Peel, core, and slice apples into 8 wedges each.  Mound in baking pan and toss with cinnamon - they should be piled pretty high as they will cook down a lot.

Mix all topping ingredients together.  There should be enough butter so that mixture is all "wet".  Sprinkle over apples and shove into crevices between apples as well.

Bake for about 50 minutes or until apples are soft to your liking (I like my crisp to resemble applesauce with crumb topping, so check sooner if you prefer crunchier apples).  Don't worry if the crisp is still piled up high when you take it out; it will "deflate" as it cools.

Serve warm, either right after baking, by refrigerating for 1-2 days and reheating in oven, or freezing and reheating in oven after letting it thaw for a couple of hours.

Wednesday, November 10, 2010

Silky Smooth Mashed Potatoes

---This post is part of my Canadian Thanksgiving series---

I'm easy when it comes to mashed potatoes - I've pretty much never met a mashed potato I didn't love, from super-buttery, creamy restaurant style to my healthier, minimal butter, skins-included Smashed Potatoes.  I really am telling the truth when I say that I enjoy my healthier version just as much, but I've been told (by hubby of course) that most people prefer the smoother, more buttery variety.  So for our Thanksgiving meal, I tried to find a middle ground - I was not about to pour a carton of heavy cream into my potatoes, but I thought a little extra butter could be nice, and decided we could leave the skins off this time. 

I ended up finding a recipe on Epicurious promising a silky texture that got fabulous reviews.  I was sold on this recipe after reading the instructions to use a food mill or potato ricer instead of a masher.  You see, over the summer, in preparation for our big move out of the city to a home with an actual back deck and grill, hubby and I signed up for a grilling class at the Institute of Culinary Education (which has great recreational classes, by the way).  The class didn't quite give us the foundation we were looking for in how to grill, but we did make an amazing "mashed potato salad" that required cooking potatoes, skin on, simply cut in half, and then pressed through a potato ricer to remove the skin and "mash" all in one go.  This method really did produce amazingly smooth results, and I loved the idea of not having to peel raw potatoes or chop into small pieces Thanksgiving day.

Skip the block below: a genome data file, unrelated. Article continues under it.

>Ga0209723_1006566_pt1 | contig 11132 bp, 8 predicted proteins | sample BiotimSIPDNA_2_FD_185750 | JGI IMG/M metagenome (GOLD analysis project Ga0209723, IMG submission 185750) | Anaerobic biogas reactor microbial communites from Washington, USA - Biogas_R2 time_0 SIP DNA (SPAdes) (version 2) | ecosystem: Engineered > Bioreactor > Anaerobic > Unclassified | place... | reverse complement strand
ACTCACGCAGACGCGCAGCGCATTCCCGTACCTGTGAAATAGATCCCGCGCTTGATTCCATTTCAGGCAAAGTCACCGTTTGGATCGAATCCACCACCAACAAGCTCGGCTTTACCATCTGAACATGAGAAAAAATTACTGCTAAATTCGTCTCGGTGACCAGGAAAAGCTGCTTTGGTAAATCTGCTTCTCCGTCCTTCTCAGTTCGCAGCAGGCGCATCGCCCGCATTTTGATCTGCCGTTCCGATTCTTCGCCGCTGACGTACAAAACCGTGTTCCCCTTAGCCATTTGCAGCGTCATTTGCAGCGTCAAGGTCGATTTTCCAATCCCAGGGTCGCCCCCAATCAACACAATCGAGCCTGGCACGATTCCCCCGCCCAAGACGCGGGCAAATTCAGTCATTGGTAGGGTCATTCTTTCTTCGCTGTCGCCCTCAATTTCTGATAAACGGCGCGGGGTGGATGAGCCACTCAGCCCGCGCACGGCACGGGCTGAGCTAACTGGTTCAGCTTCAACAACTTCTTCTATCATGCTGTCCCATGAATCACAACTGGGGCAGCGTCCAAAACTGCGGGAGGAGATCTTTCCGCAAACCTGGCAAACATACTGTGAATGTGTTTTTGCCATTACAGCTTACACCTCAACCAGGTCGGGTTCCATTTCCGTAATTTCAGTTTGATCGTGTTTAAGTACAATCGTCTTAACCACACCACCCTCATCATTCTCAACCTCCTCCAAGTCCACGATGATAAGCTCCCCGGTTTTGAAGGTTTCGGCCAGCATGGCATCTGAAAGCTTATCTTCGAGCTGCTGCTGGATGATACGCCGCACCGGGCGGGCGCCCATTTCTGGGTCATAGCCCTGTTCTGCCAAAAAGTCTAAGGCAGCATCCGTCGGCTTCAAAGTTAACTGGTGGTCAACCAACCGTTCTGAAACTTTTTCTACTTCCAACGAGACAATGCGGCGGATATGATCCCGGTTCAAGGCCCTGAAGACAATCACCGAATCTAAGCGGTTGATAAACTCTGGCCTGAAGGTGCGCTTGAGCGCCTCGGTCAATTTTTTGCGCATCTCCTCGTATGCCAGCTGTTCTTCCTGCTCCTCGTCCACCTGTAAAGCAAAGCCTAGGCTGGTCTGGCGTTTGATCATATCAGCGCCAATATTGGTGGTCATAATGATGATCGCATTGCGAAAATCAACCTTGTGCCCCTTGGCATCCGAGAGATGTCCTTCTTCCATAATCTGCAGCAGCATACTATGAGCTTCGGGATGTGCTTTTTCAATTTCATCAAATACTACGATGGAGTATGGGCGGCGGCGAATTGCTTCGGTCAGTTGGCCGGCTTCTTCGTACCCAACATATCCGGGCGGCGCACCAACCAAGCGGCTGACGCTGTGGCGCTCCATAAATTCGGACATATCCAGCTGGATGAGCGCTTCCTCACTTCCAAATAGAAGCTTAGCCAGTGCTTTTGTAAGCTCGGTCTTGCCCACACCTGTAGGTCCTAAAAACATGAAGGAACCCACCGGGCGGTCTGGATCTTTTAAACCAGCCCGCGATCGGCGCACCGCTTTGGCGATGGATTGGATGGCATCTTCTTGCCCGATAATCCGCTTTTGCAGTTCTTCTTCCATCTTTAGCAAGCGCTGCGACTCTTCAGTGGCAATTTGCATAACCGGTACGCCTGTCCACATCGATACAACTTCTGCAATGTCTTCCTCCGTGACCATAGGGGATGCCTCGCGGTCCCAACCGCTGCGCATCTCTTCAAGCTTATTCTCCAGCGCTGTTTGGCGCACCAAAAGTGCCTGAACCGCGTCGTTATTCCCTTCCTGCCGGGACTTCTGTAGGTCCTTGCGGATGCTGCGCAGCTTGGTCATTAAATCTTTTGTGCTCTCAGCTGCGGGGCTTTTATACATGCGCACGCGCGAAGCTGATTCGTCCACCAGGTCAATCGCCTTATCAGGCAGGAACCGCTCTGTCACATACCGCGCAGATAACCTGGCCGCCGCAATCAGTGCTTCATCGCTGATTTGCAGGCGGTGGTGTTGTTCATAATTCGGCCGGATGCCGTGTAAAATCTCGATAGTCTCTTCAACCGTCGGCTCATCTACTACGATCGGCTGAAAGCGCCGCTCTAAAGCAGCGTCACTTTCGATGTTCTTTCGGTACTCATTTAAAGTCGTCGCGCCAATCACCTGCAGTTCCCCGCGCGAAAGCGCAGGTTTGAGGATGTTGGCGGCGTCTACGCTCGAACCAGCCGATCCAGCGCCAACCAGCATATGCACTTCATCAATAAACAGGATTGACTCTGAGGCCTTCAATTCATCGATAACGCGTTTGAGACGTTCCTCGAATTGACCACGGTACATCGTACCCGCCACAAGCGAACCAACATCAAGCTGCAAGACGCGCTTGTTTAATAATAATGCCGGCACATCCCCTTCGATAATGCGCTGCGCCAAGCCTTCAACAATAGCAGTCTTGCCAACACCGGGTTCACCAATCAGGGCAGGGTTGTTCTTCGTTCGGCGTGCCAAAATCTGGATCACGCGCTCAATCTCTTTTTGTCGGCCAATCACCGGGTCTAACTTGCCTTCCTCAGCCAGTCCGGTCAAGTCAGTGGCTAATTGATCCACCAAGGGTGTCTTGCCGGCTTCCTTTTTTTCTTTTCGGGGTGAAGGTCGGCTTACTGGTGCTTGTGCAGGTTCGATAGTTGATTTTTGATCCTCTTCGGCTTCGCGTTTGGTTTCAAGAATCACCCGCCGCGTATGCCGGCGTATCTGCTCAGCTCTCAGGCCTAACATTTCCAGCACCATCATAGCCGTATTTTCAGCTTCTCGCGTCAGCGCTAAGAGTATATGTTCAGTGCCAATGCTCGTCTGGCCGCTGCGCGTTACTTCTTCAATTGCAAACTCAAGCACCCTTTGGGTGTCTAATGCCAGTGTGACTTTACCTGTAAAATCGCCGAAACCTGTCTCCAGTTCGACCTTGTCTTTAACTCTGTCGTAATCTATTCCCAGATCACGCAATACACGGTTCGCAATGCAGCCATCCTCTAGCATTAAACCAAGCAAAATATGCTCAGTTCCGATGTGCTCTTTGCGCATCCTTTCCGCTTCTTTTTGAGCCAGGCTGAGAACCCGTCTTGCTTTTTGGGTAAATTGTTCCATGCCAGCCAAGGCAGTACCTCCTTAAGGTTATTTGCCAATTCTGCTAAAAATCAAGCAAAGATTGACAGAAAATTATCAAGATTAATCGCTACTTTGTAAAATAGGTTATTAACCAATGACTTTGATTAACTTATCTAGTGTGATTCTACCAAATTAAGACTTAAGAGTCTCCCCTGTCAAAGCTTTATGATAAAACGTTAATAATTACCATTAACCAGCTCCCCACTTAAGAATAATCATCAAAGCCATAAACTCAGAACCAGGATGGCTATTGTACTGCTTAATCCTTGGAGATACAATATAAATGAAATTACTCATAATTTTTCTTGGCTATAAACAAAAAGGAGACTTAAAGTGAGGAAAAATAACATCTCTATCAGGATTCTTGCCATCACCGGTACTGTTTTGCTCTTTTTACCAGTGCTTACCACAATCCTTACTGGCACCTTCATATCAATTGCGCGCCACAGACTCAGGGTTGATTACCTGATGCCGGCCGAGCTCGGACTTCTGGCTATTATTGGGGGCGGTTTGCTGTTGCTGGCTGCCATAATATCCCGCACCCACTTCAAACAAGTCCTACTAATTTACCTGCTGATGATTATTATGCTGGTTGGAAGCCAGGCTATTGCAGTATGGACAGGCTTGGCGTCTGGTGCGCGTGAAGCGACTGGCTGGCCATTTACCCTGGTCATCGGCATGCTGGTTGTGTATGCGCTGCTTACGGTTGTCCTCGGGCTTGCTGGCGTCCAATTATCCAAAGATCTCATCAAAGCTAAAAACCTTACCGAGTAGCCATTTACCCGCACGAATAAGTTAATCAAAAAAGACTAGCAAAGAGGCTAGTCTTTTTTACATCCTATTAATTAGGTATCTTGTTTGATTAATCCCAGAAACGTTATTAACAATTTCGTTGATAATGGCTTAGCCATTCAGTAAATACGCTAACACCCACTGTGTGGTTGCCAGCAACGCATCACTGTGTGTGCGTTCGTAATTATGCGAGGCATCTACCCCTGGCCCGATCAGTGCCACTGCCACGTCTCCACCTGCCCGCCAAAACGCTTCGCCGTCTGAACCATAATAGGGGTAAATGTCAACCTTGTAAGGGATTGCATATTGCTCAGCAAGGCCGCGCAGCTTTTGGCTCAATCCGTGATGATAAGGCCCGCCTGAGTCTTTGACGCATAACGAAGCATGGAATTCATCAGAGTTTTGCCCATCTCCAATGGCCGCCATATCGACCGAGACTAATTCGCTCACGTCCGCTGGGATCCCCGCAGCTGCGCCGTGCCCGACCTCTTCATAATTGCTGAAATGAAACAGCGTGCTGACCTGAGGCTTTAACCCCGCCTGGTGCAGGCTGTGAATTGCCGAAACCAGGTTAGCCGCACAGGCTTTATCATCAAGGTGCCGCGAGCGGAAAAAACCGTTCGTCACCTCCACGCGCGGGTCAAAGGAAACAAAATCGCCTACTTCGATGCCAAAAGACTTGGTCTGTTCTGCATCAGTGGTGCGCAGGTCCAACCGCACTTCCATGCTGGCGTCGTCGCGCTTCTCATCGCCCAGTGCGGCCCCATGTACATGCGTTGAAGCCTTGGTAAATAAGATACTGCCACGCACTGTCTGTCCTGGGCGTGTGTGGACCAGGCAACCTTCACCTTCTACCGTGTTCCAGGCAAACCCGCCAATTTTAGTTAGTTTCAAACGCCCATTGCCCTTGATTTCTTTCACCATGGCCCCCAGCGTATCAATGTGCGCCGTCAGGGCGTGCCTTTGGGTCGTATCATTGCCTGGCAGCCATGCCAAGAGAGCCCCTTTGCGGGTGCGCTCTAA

These potatoes came out fabulous.  I was happy because they had what I considered a reasonable amount of butter, and called for milk instead of cream, but I don't think even the most die-hard mashed potato fanatics could have complained that they weren't luscious enough.  Using a ricer instead of mashing really does produce an amazing texture, and the ratio of added fat/liquid was perfect, although I think if you're not making these for a special occasion you could easily use less butter and/or low fat milk with great results.  As I hoped, it was nice not having to peel potatoes or do more than cut them in half in advance, but I will give one warning - try to find the biggest Yukon Gold potatoes you can find - I ended up buying a 5 lb bag that had tiny little ones, and ricing each little half was a bit of a painful job (for hubby).  With bigger potatoes, it would have been half as much work!